Clark repeats the errors of the Hardshells in affirming that the Great Commission was limited to the called ministry with the church excluded. In the series on "Hardshells & The Great Commission" it was shown that the Hardshell views are false. He also repeats the Hardshell apology that says that ministers have the sole power in deciding where to go preach and that they only go where they see "the developments in Providence" pointing out "the mind of Christ and the will of God." And, as we said, it must be the mind of Christ and the will of God that no Hardshell preacher, for the past 180 years, go anywhere outside of the United States! He also says "He that sends them also calls and qualifies them for the work," and the logical conclusion to this is to blame the Lord if some of his ministers remain uneducated like Daniel Parker! Is not being educated in the doctrine part of what it means to be qualified to teach? Clark thinks that theological schools are not able to qualify a man to preach. Now surely no such school can impart the gift to preach, or call men to the office, but they certainly can help to qualify him to successfully fulfill his mission and work. Theological schools may not be able to make preachers, but they can be helps in making them to be better preachers, to help them develop their gifts.
Further, it is no usurping of the prerogatives of the Lord to educate ministers. Why are schools such a usurpation but not such when an older minister personally helps a younger minister to understand more perfectly the doctrine of the Lord? Truly "the legs of the lame are not equal" here. Was Paul usurping the power of the Lord when Paul had an ongoing mission and work to train young ministers such as Titus and Timothy?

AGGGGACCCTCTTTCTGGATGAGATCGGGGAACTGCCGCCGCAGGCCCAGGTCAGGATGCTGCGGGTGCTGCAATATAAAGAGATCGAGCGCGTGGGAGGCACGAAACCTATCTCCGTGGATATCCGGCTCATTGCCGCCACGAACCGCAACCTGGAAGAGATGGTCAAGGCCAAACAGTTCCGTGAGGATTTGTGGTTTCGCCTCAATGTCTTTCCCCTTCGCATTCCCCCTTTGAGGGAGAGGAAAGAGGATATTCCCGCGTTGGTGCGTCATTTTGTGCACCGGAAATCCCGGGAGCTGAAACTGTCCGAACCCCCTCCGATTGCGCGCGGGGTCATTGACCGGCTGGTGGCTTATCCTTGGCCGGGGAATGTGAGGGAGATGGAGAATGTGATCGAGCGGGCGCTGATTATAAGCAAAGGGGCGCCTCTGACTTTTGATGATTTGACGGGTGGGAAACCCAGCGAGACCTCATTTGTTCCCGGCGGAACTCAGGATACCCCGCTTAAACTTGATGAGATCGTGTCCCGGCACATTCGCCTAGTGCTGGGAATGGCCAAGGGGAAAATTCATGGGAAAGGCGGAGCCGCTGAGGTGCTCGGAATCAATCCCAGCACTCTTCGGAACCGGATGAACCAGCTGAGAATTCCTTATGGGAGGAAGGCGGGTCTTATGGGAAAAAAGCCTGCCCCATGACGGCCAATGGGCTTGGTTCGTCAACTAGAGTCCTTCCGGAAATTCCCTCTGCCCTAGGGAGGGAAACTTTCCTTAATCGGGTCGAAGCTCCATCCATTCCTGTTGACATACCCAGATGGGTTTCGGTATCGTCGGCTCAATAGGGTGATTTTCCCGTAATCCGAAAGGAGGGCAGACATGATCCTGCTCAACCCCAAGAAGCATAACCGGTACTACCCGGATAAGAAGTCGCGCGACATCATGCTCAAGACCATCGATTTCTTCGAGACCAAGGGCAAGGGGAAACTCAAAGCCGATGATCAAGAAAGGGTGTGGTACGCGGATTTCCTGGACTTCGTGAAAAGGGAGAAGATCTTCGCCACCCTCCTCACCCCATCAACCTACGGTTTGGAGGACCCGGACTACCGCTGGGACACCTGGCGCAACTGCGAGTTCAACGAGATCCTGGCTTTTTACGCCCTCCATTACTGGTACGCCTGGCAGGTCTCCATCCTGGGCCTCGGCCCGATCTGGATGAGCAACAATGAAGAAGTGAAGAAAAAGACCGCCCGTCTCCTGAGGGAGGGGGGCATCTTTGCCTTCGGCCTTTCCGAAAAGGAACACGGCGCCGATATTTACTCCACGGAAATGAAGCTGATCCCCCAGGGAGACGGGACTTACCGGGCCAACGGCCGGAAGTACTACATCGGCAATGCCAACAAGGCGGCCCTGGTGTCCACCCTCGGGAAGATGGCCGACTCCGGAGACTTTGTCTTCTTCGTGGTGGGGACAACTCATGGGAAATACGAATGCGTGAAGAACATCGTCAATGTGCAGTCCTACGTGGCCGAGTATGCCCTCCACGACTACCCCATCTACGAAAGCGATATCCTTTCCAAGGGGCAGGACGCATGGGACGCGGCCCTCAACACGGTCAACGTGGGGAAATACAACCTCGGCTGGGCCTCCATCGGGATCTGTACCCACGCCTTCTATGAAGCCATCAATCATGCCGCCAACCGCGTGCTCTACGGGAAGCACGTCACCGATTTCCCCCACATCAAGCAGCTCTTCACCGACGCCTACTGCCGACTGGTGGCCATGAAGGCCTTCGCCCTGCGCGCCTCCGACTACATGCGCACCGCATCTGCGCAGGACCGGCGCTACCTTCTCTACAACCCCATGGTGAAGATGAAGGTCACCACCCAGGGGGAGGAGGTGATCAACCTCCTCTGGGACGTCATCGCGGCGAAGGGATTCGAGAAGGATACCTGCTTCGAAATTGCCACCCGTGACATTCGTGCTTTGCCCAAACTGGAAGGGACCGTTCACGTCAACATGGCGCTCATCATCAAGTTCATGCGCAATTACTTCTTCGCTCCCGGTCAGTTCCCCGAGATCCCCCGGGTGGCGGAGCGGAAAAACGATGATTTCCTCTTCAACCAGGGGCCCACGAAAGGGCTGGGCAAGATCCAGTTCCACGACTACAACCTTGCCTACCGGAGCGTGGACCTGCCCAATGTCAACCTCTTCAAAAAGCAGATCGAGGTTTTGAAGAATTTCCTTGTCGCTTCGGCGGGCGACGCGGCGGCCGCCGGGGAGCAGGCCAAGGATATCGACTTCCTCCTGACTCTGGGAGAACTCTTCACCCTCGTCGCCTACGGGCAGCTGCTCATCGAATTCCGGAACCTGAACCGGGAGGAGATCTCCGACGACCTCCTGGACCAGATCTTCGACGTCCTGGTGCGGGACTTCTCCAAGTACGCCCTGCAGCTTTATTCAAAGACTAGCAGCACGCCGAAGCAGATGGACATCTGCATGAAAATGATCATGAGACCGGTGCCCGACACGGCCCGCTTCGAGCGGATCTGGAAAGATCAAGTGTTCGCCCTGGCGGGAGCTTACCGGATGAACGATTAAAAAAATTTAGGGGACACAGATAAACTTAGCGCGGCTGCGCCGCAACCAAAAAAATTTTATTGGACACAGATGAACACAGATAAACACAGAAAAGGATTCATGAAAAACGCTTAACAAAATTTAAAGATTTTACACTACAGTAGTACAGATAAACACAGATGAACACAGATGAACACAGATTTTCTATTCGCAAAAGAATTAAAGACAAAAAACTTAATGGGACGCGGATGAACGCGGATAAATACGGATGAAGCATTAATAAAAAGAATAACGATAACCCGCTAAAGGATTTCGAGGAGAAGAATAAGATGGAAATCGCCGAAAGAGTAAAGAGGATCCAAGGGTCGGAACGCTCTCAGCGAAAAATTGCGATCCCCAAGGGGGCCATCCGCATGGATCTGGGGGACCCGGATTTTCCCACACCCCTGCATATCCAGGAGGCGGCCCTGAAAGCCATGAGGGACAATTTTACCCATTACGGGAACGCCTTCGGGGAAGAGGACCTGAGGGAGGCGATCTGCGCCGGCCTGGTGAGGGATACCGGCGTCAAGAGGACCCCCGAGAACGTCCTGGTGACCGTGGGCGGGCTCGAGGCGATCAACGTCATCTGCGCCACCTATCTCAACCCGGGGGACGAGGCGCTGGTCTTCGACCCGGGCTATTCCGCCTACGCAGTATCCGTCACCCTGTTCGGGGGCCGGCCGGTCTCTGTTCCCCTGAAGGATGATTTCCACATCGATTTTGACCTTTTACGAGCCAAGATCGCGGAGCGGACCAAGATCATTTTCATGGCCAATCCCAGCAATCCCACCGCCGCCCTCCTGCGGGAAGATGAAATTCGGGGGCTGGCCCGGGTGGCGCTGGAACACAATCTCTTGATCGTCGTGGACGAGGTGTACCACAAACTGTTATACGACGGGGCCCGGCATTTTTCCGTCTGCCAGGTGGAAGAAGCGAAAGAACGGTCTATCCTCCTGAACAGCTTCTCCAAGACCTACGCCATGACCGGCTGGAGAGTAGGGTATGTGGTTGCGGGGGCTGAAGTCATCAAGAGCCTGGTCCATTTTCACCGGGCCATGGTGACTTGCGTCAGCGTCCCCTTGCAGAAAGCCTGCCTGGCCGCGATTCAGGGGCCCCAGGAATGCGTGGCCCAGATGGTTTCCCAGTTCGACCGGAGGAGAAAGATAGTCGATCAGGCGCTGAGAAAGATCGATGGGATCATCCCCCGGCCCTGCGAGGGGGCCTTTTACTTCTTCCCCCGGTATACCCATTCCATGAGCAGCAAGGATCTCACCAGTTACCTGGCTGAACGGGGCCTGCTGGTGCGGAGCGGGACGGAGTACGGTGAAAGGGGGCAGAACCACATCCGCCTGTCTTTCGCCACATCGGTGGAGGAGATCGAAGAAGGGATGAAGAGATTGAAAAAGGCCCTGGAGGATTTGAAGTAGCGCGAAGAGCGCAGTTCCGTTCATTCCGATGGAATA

"When He wanted a minister to be on the way as the Ethiopian Eunuch passed along, to preach to him Jesus, he is sent there by the fire of persecution, and was found at the right time and in the right place, without any of the appliances or contrivances of Boards and Conventions, When it was necessary in the grand arrangement to build up Zion that the Gentiles should hear the word of the gospel amid believe, the order is given: “Send men to Joppa and call hither Simon, whose surname is Peter. He shall tell thee what thou oughtest to do.”—Acts x. 6."
What Clark says here, from the Scriptures, is true, but the conclusions which he draws from those passages is false. Again, the logical conclusion to what Clark is affirming leads to giving the Lord the blame for no Hardshell preacher going outside of the United States to preach the Gospel. One has to conclude this or else conclude that God has no elect persons, or persons he wants to see converted, in countries outside of the United States. Which horn of this dilemma do the Hardshells want to grab? Are there no people like the Ethiopian Eunuch in lands outside of the United States? Have any foreigners sent word to the Hardshells saying come and preach to us? If not, why not?
Further, Clark assumes that the only children of God who can have a burden for lost sinners in places where there is no Gospel knowledge are ministers! Do they not think that Christians who are not ministers may have such burdens and concerns? Why do they exclude the Lord burdening an entire church about this matter? And, if the Lord should burden an entire church, or group of churches, about doing what they could to see that such heathen lands hear the Gospel, is there nothing they can do about it? Would it be wrong for them to call out to the ministry for volunteers to go into those areas with their help?